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Lawrence Lessig  

Lawrence Lessig

Sadly, this keynote had to be cancelled due to a last minute family emergency.

Lawrence Lessig biography

Lawrence Lessig is the Roy L. Furman Professor of Law and Leadership at Harvard Law School. Prior to returning to Harvard, he taught at Stanford Law School, where he founded the Center for Internet and Society, and at the University of Chicago. He clerked for Judge Richard Posner on the 7th Circuit Court of Appeals and Justice Antonin Scalia on the United States Supreme Court.

Lessig is a founding board member of Creative Commons and serves on the Scientific Board of AXA Research Fund. A member of the American Academy of Arts and Sciences and the American Philosophical Association, he has received numerous awards including a Webby, the Free Software Foundation's Freedom Award, Scientific American 50 Award, and Fastcase 50 Award.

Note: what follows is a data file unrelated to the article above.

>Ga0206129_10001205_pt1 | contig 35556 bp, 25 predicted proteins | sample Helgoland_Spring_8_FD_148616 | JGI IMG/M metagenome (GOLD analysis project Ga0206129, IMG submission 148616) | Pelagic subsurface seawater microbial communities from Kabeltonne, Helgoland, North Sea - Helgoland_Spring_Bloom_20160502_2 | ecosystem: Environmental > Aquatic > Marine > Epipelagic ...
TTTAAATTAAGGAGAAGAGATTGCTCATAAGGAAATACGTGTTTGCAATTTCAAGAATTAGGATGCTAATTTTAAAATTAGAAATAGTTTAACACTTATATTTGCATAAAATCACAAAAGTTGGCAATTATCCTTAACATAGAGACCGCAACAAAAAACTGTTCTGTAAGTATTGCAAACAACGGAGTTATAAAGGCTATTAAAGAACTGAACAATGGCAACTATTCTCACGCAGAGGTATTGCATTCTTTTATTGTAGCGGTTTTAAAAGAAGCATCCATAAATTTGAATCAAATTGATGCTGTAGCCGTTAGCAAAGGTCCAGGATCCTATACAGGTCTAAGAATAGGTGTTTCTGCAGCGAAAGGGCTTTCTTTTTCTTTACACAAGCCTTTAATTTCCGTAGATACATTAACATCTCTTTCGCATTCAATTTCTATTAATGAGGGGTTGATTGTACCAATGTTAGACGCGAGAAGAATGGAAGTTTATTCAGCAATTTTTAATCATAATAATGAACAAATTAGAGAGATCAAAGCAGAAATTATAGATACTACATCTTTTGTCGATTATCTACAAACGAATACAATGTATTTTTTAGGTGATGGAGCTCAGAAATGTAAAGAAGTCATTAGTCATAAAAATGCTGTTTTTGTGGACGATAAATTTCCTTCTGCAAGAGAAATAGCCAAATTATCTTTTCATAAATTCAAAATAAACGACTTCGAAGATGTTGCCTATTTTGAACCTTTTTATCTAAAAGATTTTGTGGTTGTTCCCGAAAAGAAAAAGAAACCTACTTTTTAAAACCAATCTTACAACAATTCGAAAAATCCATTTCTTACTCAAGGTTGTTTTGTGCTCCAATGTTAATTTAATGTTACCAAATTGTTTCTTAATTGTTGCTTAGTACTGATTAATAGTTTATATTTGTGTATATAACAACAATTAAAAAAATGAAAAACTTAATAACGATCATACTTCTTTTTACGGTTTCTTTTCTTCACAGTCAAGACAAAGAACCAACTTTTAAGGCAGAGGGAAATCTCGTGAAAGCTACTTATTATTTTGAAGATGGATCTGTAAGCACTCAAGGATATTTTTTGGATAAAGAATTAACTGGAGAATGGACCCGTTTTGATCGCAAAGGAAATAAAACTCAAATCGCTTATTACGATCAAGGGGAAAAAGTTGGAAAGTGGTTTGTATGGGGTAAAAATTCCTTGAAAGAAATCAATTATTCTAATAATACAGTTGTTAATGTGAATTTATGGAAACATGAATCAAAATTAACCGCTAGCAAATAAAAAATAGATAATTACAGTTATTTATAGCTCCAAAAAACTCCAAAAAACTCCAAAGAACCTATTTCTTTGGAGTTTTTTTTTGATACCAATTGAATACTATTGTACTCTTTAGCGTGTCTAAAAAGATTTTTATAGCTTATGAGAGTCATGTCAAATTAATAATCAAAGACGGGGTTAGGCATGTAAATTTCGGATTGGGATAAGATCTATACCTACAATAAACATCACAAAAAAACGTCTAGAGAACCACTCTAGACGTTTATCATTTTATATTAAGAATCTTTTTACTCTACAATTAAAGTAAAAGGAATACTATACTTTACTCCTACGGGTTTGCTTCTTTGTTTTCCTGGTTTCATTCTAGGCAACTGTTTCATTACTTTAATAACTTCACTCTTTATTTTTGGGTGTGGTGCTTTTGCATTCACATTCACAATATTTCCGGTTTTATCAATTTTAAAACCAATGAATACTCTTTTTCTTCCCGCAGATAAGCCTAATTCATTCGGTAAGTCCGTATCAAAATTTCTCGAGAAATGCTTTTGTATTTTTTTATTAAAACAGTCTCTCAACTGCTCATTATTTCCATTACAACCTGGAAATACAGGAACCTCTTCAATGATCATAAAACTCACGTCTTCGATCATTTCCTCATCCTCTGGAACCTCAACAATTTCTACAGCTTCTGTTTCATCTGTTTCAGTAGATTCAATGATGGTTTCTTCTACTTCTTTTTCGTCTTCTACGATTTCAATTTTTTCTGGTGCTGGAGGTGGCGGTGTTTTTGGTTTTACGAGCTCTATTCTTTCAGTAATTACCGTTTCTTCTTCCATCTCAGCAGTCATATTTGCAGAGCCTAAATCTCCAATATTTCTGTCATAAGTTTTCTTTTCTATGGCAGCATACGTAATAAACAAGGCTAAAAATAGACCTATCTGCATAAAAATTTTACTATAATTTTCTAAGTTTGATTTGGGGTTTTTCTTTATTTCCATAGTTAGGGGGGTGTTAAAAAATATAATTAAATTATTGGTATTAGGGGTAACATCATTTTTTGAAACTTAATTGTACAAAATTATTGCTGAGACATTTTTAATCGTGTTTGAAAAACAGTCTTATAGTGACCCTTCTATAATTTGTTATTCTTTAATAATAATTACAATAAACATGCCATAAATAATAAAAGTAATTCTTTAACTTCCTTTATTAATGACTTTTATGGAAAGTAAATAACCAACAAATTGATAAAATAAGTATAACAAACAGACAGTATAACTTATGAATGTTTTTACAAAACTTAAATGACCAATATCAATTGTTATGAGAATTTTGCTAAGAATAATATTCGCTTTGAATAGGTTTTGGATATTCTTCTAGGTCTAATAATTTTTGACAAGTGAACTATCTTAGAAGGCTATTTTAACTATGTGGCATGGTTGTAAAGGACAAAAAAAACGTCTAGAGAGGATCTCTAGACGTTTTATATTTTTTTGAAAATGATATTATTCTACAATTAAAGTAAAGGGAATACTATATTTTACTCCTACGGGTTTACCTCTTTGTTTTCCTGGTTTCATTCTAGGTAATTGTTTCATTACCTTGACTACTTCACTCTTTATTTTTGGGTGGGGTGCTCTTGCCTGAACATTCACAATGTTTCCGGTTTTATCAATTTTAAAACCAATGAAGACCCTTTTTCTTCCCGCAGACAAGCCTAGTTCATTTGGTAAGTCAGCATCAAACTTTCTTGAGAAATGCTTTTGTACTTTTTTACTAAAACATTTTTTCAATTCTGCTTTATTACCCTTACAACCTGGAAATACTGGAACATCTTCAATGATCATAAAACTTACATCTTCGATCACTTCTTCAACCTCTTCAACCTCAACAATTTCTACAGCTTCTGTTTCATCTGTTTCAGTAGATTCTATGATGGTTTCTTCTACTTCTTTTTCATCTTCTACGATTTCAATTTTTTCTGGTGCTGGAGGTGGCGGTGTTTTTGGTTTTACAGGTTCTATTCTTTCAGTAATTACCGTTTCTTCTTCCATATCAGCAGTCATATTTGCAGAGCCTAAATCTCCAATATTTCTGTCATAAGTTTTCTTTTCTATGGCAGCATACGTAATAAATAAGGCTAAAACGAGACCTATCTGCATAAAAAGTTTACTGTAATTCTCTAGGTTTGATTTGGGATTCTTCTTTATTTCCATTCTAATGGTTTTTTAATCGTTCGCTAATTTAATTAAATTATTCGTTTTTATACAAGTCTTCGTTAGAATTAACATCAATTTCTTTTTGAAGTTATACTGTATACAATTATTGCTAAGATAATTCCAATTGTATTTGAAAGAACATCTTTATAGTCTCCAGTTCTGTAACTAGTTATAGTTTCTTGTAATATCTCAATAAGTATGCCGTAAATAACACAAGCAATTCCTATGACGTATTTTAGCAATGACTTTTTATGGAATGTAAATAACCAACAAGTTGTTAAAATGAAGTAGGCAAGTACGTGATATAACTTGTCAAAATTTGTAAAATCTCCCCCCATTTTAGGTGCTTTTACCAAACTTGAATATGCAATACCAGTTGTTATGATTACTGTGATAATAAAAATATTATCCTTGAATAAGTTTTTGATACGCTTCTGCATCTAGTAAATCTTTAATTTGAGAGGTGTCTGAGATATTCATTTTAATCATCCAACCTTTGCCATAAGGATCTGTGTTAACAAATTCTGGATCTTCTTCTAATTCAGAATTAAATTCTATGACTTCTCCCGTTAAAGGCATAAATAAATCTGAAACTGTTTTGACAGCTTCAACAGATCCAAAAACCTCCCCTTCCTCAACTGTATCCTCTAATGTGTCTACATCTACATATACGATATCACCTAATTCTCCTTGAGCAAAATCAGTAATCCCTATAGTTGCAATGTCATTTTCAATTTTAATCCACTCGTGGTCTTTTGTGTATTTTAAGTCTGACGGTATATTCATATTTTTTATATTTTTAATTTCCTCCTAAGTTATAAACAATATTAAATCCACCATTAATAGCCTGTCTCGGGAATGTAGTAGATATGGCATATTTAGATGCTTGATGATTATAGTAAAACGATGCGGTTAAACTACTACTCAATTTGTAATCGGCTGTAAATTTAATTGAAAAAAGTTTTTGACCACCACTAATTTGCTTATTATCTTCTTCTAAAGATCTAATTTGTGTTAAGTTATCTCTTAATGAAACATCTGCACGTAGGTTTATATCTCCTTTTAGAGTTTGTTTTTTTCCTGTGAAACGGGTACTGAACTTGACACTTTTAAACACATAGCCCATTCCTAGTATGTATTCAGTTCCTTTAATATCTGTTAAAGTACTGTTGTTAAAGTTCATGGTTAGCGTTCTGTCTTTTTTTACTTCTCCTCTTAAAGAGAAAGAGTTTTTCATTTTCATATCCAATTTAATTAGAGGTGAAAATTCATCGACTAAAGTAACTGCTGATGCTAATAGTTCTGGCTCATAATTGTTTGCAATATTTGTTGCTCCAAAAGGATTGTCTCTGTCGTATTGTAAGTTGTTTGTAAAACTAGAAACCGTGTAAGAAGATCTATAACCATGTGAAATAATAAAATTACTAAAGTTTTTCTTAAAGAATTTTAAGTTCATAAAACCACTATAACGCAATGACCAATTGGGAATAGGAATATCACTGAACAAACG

Cited by The New Yorker as “the most important thinker on intellectual property in the Internet era,” Lessig has focused much of his career on law and technology, especially as it affects copyright. His current work addresses “institutional corruption”—relationships which, while legal, weaken public trust in an institution—especially as that affects democracy.

His books include: Fidelity & Constraint: How the Supreme Court Has Read the American Constitution (2019), America, Compromised (2018), Republic, Lost v2 (2015), Republic, Lost: How Money Corrupts Congress—and a Plan to Stop It (2011), Remix: Making Art and Commerce Thrive in the Hybrid Economy (2008), Code v2 (2006), The Future of Ideas (2001), and Code and Other Laws of Cyberspace (1999).

Lessig holds a BA in economics and a BS in management from the University of Pennsylvania, an MA in philosophy from Cambridge University, and a JD from Yale.


The Law of the Horse at 20: Phases of the Net

The Internet moves in phases, and we are entering the third in 20 years. In this keynote, using a framework drawn from the Law of the Horse*, I describe the phase we are entering — the surveillance phase — and the threat it presents to society generally, and democracy in particular. Along the way, I offer an understanding of the Net circa 1999, and the phase that followed it, circa 2009. At each stage, our inability to govern has been a significant liability. In the phase we are entering, it will be devastating.

* Lawrence Lessig. The Law of the Horse: What Cyberlaw Might Teach, Harvard Law Review 113, 501-549, 1999.

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